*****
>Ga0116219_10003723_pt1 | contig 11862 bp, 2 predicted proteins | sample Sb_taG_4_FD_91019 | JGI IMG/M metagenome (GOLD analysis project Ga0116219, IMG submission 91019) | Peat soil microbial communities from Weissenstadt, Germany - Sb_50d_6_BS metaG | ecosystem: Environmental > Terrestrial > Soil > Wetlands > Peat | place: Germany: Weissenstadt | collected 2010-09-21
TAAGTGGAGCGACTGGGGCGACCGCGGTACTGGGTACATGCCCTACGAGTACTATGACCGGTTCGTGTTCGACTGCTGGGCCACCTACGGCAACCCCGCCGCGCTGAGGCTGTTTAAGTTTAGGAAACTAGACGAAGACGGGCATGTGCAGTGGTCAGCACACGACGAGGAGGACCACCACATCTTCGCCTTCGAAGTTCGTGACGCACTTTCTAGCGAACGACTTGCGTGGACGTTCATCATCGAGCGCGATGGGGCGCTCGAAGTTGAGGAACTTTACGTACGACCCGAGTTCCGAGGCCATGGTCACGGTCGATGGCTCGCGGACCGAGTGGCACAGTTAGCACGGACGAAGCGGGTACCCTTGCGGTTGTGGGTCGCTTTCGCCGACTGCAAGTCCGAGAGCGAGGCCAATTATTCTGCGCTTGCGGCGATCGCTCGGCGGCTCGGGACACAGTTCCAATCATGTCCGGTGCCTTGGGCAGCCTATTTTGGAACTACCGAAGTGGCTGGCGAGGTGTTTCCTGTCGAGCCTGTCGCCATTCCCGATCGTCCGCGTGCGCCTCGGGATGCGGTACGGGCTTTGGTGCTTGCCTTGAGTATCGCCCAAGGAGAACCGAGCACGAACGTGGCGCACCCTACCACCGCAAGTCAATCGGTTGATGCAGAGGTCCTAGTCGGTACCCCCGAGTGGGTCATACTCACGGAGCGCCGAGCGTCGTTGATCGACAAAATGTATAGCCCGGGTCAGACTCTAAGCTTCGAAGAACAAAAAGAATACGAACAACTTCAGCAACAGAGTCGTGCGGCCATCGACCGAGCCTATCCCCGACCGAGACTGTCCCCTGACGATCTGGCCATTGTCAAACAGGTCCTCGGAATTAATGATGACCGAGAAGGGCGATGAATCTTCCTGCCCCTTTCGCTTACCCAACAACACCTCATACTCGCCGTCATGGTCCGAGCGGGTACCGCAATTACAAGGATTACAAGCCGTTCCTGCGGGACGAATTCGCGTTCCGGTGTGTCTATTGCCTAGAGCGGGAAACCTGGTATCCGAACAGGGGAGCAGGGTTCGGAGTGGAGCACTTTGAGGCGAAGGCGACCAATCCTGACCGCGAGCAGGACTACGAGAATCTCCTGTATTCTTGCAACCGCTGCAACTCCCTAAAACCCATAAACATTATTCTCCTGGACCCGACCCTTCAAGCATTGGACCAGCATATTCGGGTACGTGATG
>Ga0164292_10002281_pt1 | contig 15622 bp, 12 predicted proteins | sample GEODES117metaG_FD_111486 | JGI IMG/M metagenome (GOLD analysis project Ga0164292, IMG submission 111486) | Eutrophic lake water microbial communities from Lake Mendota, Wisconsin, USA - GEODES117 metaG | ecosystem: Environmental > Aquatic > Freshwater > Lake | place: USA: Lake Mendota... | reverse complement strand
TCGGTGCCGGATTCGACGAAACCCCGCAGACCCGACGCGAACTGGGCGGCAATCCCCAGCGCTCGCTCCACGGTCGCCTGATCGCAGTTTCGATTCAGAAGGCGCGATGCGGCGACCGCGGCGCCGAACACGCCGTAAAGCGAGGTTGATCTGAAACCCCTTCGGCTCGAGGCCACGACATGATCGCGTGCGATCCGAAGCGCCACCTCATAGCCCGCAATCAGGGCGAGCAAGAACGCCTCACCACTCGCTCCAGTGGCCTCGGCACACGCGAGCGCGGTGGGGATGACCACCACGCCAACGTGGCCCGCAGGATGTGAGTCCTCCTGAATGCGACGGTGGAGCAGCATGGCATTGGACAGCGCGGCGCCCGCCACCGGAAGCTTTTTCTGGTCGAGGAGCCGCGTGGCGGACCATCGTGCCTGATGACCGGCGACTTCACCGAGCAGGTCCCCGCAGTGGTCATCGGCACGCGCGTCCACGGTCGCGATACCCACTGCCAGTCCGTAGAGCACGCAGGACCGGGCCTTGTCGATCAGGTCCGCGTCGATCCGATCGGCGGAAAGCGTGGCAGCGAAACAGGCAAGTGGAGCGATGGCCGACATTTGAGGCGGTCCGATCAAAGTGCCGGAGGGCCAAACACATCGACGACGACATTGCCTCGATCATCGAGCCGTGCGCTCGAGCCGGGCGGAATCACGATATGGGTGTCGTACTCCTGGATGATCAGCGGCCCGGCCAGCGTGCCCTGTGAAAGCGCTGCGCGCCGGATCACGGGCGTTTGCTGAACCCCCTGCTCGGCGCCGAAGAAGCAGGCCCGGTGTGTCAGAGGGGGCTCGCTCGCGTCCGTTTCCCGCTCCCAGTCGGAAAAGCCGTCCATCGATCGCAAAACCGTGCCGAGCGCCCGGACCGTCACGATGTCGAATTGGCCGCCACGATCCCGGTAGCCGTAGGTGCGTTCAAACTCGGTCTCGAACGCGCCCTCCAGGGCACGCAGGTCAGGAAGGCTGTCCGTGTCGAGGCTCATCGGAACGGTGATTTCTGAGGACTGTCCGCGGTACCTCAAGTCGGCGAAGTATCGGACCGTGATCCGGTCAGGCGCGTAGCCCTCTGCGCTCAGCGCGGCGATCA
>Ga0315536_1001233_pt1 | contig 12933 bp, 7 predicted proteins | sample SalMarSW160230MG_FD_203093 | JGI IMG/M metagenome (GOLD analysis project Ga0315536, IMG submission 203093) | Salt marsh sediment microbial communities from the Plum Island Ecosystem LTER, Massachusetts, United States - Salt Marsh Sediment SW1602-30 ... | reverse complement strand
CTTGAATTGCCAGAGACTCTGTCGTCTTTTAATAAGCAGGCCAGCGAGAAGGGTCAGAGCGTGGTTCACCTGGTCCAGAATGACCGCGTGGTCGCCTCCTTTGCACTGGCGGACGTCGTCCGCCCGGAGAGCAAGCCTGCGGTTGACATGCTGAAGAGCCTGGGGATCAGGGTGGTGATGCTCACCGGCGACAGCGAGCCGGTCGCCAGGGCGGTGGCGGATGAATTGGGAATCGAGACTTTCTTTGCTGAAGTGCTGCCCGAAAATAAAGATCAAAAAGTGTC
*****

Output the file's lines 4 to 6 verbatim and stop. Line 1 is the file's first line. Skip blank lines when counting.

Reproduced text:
TCGGTGCCGGATTCGACGAAACCCCGCAGACCCGACGCGAACTGGGCGGCAATCCCCAGCGCTCGCTCCACGGTCGCCTGATCGCAGTTTCGATTCAGAAGGCGCGATGCGGCGACCGCGGCGCCGAACACGCCGTAAAGCGAGGTTGATCTGAAACCCCTTCGGCTCGAGGCCACGACATGATCGCGTGCGATCCGAAGCGCCACCTCATAGCCCGCAATCAGGGCGAGCAAGAACGCCTCACCACTCGCTCCAGTGGCCTCGGCACACGCGAGCGCGGTGGGGATGACCACCACGCCAACGTGGCCCGCAGGATGTGAGTCCTCCTGAATGCGACGGTGGAGCAGCATGGCATTGGACAGCGCGGCGCCCGCCACCGGAAGCTTTTTCTGGTCGAGGAGCCGCGTGGCGGACCATCGTGCCTGATGACCGGCGACTTCACCGAGCAGGTCCCCGCAGTGGTCATCGGCACGCGCGTCCACGGTCGCGATACCCACTGCCAGTCCGTAGAGCACGCAGGACCGGGCCTTGTCGATCAGGTCCGCGTCGATCCGATCGGCGGAAAGCGTGGCAGCGAAACAGGCAAGTGGAGCGATGGCCGACATTTGAGGCGGTCCGATCAAAGTGCCGGAGGGCCAAACACATCGACGACGACATTGCCTCGATCATCGAGCCGTGCGCTCGAGCCGGGCGGAATCACGATATGGGTGTCGTACTCCTGGATGATCAGCGGCCCGGCCAGCGTGCCCTGTGAAAGCGCTGCGCGCCGGATCACGGGCGTTTGCTGAACCCCCTGCTCGGCGCCGAAGAAGCAGGCCCGGTGTGTCAGAGGGGGCTCGCTCGCGTCCGTTTCCCGCTCCCAGTCGGAAAAGCCGTCCATCGATCGCAAAACCGTGCCGAGCGCCCGGACCGTCACGATGTCGAATTGGCCGCCACGATCCCGGTAGCCGTAGGTGCGTTCAAACTCGGTCTCGAACGCGCCCTCCAGGGCACGCAGGTCAGGAAGGCTGTCCGTGTCGAGGCTCATCGGAACGGTGATTTCTGAGGACTGTCCGCGGTACCTCAAGTCGGCGAAGTATCGGACCGTGATCCGGTCAGGCGCGTAGCCCTCTGCGCTCAGCGCGGCGATCA
>Ga0315536_1001233_pt1 | contig 12933 bp, 7 predicted proteins | sample SalMarSW160230MG_FD_203093 | JGI IMG/M metagenome (GOLD analysis project Ga0315536, IMG submission 203093) | Salt marsh sediment microbial communities from the Plum Island Ecosystem LTER, Massachusetts, United States - Salt Marsh Sediment SW1602-30 ... | reverse complement strand
CTTGAATTGCCAGAGACTCTGTCGTCTTTTAATAAGCAGGCCAGCGAGAAGGGTCAGAGCGTGGTTCACCTGGTCCAGAATGACCGCGTGGTCGCCTCCTTTGCACTGGCGGACGTCGTCCGCCCGGAGAGCAAGCCTGCGGTTGACATGCTGAAGAGCCTGGGGATCAGGGTGGTGATGCTCACCGGCGACAGCGAGCCGGTCGCCAGGGCGGTGGCGGATGAATTGGGAATCGAGACTTTCTTTGCTGAAGTGCTGCCCGAAAATAAAGATCAAAAAGTGTC